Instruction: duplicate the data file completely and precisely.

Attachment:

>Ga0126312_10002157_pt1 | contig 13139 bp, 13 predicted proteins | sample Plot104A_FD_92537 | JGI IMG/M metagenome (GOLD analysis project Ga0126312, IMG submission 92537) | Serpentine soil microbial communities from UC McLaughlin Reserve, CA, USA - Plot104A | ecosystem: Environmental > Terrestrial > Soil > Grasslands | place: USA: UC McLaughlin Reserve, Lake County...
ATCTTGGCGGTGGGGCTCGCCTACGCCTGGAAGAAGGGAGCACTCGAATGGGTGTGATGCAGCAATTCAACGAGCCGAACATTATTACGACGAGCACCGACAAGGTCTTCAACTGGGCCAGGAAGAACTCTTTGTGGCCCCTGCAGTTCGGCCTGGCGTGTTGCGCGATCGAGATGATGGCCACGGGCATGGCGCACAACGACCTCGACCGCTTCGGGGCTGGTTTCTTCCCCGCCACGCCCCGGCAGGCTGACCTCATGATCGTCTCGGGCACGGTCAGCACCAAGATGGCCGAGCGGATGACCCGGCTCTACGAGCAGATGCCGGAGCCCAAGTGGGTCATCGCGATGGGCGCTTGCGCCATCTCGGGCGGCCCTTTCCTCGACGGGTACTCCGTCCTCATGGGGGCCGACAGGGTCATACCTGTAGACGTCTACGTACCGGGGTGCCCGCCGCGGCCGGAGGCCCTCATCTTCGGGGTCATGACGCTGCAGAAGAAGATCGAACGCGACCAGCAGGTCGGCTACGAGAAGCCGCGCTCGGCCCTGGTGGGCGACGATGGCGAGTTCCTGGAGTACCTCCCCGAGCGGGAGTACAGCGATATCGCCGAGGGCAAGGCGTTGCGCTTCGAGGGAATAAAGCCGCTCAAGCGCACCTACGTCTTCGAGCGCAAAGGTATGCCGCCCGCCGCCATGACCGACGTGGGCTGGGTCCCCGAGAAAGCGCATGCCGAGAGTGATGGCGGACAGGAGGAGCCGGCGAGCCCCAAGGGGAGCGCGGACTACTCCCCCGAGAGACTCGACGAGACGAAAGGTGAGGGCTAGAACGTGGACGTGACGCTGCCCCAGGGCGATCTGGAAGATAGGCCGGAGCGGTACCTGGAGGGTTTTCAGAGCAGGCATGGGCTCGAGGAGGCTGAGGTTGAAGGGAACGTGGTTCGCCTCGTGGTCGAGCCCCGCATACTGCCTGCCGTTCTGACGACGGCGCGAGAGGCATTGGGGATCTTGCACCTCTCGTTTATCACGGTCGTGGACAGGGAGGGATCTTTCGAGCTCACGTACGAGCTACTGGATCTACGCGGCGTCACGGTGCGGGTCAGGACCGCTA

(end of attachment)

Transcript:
>Ga0126312_10002157_pt1 | contig 13139 bp, 13 predicted proteins | sample Plot104A_FD_92537 | JGI IMG/M metagenome (GOLD analysis project Ga0126312, IMG submission 92537) | Serpentine soil microbial communities from UC McLaughlin Reserve, CA, USA - Plot104A | ecosystem: Environmental > Terrestrial > Soil > Grasslands | place: USA: UC McLaughlin Reserve, Lake County...
ATCTTGGCGGTGGGGCTCGCCTACGCCTGGAAGAAGGGAGCACTCGAATGGGTGTGATGCAGCAATTCAACGAGCCGAACATTATTACGACGAGCACCGACAAGGTCTTCAACTGGGCCAGGAAGAACTCTTTGTGGCCCCTGCAGTTCGGCCTGGCGTGTTGCGCGATCGAGATGATGGCCACGGGCATGGCGCACAACGACCTCGACCGCTTCGGGGCTGGTTTCTTCCCCGCCACGCCCCGGCAGGCTGACCTCATGATCGTCTCGGGCACGGTCAGCACCAAGATGGCCGAGCGGATGACCCGGCTCTACGAGCAGATGCCGGAGCCCAAGTGGGTCATCGCGATGGGCGCTTGCGCCATCTCGGGCGGCCCTTTCCTCGACGGGTACTCCGTCCTCATGGGGGCCGACAGGGTCATACCTGTAGACGTCTACGTACCGGGGTGCCCGCCGCGGCCGGAGGCCCTCATCTTCGGGGTCATGACGCTGCAGAAGAAGATCGAACGCGACCAGCAGGTCGGCTACGAGAAGCCGCGCTCGGCCCTGGTGGGCGACGATGGCGAGTTCCTGGAGTACCTCCCCGAGCGGGAGTACAGCGATATCGCCGAGGGCAAGGCGTTGCGCTTCGAGGGAATAAAGCCGCTCAAGCGCACCTACGTCTTCGAGCGCAAAGGTATGCCGCCCGCCGCCATGACCGACGTGGGCTGGGTCCCCGAGAAAGCGCATGCCGAGAGTGATGGCGGACAGGAGGAGCCGGCGAGCCCCAAGGGGAGCGCGGACTACTCCCCCGAGAGACTCGACGAGACGAAAGGTGAGGGCTAGAACGTGGACGTGACGCTGCCCCAGGGCGATCTGGAAGATAGGCCGGAGCGGTACCTGGAGGGTTTTCAGAGCAGGCATGGGCTCGAGGAGGCTGAGGTTGAAGGGAACGTGGTTCGCCTCGTGGTCGAGCCCCGCATACTGCCTGCCGTTCTGACGACGGCGCGAGAGGCATTGGGGATCTTGCACCTCTCGTTTATCACGGTCGTGGACAGGGAGGGATCTTTCGAGCTCACGTACGAGCTACTGGATCTACGCGGCGTCACGGTGCGGGTCAGGACCGCTA